- Our proposed expansion to high schools and bus stop safety was not included, so we will continue to work to see that these provisions are ultimately included in the final transportation bill.
- Full details on provisions related to Safe Routes to School can be found on the National section of our website.
Over the next month, there will be additional discussions between the House, Senate, and the Administration about the timing of the transportation bill and the proposed extension.
In addition, two other legislative priorities related to Safe Routes to School continue to move forward:
- Three new co-sponsors have joined S. 1156, the Senate SRTS reauthorization bill—bringing the total number of co-sponsors to eight. The new supporters are: Sen. Mark Begich (D-AK), Sen. Roland Burris (D-IL), and Sen. Bob Casey (D-PA). The Partnership has personally met with thirty Senate offices in the last three weeks to grow support for the bill. Please add your support and ask your Senator to co-sponsor S. 1156.
- The House passed H.R. 2454, the American Clean Energy and Security Act (ACES), which is focused on addressing climate change. ACES includes provisions requiring large Metropolitan Planning Organizations (MPOs) to address greenhouse gas reductions in their transportation planning. In addition, states will receive ten percent of auction revenues for renewable energy and energy efficiency. States can use up to ten percent of those funds to pay for the matching funds on federally-funded transit, bicycle, and pedestrian projects. Action on the climate bill now moves to the Senate.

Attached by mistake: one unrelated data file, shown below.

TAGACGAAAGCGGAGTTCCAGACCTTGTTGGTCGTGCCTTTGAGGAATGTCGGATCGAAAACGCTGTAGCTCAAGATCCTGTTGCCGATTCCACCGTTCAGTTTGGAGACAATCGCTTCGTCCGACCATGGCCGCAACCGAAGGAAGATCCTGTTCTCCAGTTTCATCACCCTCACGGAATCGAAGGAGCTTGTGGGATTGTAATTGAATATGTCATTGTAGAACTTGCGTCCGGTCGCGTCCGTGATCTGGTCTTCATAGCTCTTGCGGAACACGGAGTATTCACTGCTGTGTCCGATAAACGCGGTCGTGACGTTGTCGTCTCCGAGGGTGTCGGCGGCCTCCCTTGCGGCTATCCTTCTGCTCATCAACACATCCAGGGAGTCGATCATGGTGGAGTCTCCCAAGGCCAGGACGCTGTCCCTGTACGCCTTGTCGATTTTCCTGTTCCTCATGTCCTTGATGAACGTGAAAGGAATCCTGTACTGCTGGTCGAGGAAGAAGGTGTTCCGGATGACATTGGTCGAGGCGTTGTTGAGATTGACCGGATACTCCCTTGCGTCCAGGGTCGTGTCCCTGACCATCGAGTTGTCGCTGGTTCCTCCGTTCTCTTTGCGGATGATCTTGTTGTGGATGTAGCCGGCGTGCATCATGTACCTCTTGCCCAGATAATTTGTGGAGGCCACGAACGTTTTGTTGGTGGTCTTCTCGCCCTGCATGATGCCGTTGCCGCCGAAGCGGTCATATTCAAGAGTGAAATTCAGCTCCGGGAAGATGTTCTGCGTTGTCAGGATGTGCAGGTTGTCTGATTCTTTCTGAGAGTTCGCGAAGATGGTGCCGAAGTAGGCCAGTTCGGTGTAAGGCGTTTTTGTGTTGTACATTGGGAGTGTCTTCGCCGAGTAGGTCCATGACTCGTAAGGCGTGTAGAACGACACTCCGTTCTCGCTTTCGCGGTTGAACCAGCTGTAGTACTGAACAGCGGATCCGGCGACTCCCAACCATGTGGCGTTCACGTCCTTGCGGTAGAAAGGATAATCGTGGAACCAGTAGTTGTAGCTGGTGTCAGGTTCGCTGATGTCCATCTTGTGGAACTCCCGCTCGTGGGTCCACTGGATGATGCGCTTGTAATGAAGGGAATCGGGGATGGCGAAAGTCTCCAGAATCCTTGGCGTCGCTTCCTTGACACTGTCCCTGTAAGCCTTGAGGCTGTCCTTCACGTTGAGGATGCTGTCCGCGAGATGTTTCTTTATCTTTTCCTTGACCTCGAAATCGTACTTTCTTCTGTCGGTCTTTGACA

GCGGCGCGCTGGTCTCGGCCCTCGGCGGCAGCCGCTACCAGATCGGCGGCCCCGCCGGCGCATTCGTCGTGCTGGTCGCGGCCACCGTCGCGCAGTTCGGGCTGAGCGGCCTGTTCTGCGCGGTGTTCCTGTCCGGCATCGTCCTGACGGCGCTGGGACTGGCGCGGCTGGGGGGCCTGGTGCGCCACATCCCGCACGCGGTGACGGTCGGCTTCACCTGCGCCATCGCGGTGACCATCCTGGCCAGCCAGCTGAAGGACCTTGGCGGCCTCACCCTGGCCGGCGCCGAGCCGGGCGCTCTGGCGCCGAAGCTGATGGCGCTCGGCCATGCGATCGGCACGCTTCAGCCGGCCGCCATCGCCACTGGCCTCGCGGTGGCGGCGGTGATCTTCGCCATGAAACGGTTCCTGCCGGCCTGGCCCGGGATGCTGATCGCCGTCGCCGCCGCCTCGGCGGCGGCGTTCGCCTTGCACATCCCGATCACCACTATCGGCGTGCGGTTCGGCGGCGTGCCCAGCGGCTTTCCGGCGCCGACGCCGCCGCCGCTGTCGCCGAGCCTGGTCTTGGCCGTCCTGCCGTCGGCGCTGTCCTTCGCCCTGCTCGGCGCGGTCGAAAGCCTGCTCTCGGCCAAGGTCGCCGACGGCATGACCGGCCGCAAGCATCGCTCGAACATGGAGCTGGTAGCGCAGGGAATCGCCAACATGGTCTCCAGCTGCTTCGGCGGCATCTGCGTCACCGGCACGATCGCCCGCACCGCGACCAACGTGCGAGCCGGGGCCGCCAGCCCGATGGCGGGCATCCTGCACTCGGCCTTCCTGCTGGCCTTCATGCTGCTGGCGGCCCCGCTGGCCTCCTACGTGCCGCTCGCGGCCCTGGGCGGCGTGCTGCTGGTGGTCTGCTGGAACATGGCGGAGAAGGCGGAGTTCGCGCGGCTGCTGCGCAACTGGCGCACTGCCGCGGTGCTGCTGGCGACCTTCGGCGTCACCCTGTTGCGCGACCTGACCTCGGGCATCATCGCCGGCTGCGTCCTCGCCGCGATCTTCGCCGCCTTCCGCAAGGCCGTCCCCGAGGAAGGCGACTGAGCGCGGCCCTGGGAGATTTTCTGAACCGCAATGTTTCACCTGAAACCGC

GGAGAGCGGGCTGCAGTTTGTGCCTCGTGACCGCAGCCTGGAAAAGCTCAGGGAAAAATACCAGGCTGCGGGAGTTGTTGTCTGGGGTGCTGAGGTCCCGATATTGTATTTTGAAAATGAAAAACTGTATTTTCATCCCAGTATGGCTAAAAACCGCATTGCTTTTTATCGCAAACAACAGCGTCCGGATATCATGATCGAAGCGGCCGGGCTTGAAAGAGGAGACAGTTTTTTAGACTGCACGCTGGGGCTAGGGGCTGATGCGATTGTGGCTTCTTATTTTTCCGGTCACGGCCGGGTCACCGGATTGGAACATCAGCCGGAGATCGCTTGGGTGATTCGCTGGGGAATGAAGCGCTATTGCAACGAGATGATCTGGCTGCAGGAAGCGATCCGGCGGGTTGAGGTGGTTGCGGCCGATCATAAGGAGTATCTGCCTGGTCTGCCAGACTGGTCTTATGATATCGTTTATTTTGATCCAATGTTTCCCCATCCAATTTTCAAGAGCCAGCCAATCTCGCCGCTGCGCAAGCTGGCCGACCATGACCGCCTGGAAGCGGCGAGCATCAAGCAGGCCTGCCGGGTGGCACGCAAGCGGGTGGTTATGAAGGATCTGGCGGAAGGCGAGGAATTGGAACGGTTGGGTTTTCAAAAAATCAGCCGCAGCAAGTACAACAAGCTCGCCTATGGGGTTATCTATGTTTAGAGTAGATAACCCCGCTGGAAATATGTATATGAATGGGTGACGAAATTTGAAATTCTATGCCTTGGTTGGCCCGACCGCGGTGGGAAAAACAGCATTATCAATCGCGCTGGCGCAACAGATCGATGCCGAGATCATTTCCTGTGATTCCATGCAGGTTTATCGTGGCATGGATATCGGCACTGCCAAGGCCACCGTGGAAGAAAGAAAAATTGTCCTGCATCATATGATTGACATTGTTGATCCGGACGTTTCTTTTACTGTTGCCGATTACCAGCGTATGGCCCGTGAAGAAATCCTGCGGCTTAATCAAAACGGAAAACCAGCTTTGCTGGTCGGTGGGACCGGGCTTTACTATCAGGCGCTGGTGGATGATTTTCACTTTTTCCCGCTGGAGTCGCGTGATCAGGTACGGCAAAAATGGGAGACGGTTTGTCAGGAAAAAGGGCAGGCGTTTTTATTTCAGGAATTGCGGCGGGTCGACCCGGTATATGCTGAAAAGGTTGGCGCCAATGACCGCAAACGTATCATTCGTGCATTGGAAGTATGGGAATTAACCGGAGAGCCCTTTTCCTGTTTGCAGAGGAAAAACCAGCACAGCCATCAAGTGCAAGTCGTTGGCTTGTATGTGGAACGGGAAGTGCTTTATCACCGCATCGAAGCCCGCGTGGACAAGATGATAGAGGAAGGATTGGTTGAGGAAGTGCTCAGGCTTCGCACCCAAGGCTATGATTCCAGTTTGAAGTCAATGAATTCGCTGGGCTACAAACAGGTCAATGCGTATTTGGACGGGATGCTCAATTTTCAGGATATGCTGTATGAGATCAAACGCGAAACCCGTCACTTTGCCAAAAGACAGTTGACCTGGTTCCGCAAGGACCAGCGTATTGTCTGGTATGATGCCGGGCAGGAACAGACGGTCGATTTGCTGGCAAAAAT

The Diverse Communities Committee of the Safe Routes to School National Partnership will host a nationwide roundtable to discuss needs and strategies for the inclusion of students with disabilities in Safe Routes to School programs. The event will be held via teleconference on Tuesday, August 4 from noon to 1:30pm Eastern Daylight Time. Register for the roundtable by emailing your name and affiliate organization (if any) to Brooke Driesse. Registrants will receive dial-in information prior to the meeting date.